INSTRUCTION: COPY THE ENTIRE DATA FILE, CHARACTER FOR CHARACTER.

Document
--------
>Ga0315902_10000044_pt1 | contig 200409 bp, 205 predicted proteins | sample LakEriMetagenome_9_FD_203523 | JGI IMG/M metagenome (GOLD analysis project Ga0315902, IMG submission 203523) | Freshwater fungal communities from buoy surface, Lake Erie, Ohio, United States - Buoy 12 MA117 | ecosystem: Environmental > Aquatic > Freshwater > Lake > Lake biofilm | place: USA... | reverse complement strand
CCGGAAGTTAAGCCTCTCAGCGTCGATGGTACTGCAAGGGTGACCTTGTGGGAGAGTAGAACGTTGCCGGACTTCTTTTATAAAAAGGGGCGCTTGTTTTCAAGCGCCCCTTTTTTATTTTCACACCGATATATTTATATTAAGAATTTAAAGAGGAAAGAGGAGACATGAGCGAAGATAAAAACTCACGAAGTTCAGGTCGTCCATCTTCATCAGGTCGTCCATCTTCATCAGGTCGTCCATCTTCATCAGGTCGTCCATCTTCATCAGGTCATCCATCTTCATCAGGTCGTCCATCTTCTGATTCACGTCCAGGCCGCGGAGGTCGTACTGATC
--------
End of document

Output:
>Ga0315902_10000044_pt1 | contig 200409 bp, 205 predicted proteins | sample LakEriMetagenome_9_FD_203523 | JGI IMG/M metagenome (GOLD analysis project Ga0315902, IMG submission 203523) | Freshwater fungal communities from buoy surface, Lake Erie, Ohio, United States - Buoy 12 MA117 | ecosystem: Environmental > Aquatic > Freshwater > Lake > Lake biofilm | place: USA... | reverse complement strand
CCGGAAGTTAAGCCTCTCAGCGTCGATGGTACTGCAAGGGTGACCTTGTGGGAGAGTAGAACGTTGCCGGACTTCTTTTATAAAAAGGGGCGCTTGTTTTCAAGCGCCCCTTTTTTATTTTCACACCGATATATTTATATTAAGAATTTAAAGAGGAAAGAGGAGACATGAGCGAAGATAAAAACTCACGAAGTTCAGGTCGTCCATCTTCATCAGGTCGTCCATCTTCATCAGGTCGTCCATCTTCATCAGGTCGTCCATCTTCATCAGGTCATCCATCTTCATCAGGTCGTCCATCTTCTGATTCACGTCCAGGCCGCGGAGGTCGTACTGATC